An ACL injury is the tearing of the Anterior Cruciate Ligament, a major knee ligament. ACL tears are a very common injury to the young athlete. ACL tears occurs more in girls than boys due to their anatomy. ACL injuries also occur in adults from ordinary wear and tear (planting, pivoting, twisting of the knee) as well as trauma/collision.
We see contact and non-contact injuries to the ACL. Once 51% of the ligament is torn, the ligament essentially no longer exists. For the individual to return to sport activity, a reconstruction must be performed.
How Does it Happen?
Approximately two-thirds of all knee injuries are of the non-contact type. This includes landing incorrectly on the knee, cutting and turning maneuvers, and deceleration. Donor tissue must be used to replace the ACL. Three different donor tissues are used: the patellar tendon autograft, the hamstring autograft, and the allograft which is a ligament donated by a cadaver. We see more of these injuries in women due to the anatomical architecture of the lower extremity as it relates to the knee.
At the time of an ACL injury, the patient may hear a loud pop. Additionally, they will feel severe pain and inability to continue activity. Patients will also experience knee swelling that worsens for hours after the injury occurs and weight-bearing instability.
The proper treatment approach to a torn ACL begins at the time of diagnosis by the physician. This will determine whether surgery is needed or not. If surgery is the chosen approach, then physical therapy will be prescribed to first. Physical therapy will calm the damaged knee and regain ROM, proper mobility of the patella, decrease swelling and pain, and regain as much strength as possible. The goal of therapy is to allow the surgeon to operate on a cool and calm knee thus offering the best outcome post-operatively.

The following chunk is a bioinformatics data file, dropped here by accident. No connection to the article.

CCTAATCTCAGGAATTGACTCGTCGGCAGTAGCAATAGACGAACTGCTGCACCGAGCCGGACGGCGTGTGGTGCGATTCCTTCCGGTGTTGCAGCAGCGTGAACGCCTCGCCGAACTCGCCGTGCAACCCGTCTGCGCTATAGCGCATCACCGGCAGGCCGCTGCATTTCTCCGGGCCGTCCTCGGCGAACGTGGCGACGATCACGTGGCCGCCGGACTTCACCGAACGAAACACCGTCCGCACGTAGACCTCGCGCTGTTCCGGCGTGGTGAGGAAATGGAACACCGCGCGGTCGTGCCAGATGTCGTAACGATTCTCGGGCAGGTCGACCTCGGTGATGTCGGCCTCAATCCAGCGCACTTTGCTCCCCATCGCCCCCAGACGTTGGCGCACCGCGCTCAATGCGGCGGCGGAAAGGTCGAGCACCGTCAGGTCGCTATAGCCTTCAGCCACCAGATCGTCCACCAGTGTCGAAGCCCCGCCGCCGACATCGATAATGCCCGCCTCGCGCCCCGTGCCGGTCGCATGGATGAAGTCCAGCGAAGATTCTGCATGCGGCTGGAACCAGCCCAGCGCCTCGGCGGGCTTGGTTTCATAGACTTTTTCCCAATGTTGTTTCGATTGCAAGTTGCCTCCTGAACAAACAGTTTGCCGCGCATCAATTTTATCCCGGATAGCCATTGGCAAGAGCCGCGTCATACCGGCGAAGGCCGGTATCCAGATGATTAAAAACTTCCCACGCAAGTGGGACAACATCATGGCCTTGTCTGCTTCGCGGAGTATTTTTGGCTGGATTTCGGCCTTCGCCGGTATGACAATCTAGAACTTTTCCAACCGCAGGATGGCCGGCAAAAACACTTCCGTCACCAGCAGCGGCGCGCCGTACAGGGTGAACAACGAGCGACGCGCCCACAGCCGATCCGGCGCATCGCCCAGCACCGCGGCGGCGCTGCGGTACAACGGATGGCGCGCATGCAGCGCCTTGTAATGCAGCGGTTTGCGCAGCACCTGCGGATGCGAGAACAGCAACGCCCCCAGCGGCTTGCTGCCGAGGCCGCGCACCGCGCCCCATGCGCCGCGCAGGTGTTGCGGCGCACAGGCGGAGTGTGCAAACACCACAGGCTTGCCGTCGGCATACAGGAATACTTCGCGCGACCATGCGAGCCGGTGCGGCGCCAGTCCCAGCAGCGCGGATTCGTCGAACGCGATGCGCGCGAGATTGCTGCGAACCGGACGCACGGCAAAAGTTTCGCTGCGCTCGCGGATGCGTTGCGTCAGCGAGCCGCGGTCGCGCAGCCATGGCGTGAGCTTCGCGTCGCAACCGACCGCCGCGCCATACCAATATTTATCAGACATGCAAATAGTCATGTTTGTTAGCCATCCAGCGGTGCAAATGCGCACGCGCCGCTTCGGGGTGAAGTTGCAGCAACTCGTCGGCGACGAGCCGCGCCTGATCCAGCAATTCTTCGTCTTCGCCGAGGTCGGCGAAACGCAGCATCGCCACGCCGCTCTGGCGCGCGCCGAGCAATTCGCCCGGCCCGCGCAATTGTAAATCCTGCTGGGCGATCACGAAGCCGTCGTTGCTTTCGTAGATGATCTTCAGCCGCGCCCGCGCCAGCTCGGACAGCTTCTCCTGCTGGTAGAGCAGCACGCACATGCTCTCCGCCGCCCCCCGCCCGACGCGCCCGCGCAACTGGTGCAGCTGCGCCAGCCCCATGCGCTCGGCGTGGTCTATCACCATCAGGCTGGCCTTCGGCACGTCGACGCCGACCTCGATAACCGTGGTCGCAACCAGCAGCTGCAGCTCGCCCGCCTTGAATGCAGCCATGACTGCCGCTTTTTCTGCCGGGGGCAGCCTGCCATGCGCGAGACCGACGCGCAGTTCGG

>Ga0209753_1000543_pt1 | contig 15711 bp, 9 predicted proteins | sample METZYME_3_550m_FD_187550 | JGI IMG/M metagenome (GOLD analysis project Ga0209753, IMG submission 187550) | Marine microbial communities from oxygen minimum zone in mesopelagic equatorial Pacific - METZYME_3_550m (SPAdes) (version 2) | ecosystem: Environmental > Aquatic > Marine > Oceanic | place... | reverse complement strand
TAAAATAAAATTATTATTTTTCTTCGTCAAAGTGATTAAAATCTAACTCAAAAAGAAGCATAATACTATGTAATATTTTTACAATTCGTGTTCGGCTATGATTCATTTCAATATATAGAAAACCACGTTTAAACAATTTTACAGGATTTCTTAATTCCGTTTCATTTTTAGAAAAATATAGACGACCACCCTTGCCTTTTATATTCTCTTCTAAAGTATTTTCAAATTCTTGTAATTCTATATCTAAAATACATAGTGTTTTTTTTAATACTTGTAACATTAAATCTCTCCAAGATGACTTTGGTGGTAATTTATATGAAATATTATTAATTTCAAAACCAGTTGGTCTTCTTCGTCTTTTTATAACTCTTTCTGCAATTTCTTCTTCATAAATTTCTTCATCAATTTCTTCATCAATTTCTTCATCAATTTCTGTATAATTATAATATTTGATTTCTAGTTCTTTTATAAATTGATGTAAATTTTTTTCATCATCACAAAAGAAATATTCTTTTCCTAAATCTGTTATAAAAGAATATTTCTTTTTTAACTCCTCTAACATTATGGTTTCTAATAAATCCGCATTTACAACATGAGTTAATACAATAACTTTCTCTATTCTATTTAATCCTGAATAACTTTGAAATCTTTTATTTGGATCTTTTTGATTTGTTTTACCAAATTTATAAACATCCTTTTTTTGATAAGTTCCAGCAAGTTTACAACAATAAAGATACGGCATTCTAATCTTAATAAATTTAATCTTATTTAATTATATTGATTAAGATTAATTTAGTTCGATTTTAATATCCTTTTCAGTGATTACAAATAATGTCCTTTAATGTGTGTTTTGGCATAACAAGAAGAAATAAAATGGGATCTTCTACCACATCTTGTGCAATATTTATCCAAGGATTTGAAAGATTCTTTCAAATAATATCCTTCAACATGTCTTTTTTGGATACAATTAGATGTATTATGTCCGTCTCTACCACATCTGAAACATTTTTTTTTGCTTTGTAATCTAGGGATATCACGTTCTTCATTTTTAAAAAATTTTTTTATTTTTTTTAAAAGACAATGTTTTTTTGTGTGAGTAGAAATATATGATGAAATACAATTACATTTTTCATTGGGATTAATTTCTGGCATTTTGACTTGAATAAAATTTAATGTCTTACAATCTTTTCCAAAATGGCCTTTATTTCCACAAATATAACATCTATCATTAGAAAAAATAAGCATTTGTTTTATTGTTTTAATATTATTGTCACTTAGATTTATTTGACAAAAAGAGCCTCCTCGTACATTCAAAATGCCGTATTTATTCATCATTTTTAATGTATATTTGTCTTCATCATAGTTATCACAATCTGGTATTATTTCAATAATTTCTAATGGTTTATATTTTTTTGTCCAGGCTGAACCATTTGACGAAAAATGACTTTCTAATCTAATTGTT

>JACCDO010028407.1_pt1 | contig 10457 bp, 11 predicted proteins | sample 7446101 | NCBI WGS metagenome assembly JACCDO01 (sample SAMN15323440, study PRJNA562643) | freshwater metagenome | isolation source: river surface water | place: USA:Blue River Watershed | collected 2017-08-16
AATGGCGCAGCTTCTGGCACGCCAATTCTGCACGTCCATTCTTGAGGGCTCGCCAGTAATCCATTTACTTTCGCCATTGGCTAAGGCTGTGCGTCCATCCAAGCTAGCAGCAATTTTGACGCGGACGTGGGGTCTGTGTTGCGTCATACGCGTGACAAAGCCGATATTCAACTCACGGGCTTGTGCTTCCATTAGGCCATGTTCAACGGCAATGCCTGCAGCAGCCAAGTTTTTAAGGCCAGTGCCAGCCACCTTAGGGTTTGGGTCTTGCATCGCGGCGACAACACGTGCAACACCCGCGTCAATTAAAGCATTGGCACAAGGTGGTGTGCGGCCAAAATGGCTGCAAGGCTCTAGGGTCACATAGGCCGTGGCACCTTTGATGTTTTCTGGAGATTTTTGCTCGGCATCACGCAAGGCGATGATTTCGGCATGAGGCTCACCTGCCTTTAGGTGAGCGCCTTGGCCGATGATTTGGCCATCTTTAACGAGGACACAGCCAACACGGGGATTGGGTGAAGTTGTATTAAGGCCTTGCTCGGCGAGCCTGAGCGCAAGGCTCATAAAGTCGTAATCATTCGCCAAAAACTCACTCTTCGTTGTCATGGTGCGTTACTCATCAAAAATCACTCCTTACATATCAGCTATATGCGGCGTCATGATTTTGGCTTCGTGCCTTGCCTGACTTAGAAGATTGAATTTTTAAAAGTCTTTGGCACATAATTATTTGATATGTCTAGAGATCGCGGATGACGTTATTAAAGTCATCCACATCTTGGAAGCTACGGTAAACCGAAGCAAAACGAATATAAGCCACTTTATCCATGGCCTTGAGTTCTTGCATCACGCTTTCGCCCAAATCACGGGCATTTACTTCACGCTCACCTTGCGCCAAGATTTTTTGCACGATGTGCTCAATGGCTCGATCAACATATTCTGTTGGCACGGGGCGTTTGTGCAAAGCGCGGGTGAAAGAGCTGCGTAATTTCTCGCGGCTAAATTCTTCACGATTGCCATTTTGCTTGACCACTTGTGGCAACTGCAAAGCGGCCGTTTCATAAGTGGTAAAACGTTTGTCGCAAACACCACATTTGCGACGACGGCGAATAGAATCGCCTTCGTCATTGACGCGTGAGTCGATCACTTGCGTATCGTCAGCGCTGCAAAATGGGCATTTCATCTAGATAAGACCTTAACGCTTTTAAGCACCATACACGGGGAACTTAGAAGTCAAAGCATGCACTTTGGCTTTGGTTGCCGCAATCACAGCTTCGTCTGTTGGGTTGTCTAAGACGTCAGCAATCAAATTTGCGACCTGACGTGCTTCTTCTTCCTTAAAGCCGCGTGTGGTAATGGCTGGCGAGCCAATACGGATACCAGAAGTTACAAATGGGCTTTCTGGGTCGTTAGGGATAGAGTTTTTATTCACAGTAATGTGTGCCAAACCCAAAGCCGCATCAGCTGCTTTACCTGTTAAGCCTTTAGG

Preoperative treatment usually takes approximately three weeks during which time the above mentioned goals are met. We use a variety of modalities including ice, electric stimulation, laser, ultrasound, and exercise as well as manual techniques like mobilization and massage. Patients are instructed in knee sparring ADL (activities of daily living), ways to protect the knee during daily life. They are also instructed in balance activities to increase the patient’s awareness of the position of the knee when performing activities. Patients are given a home exercise program, which also acts to educate them for after surgery.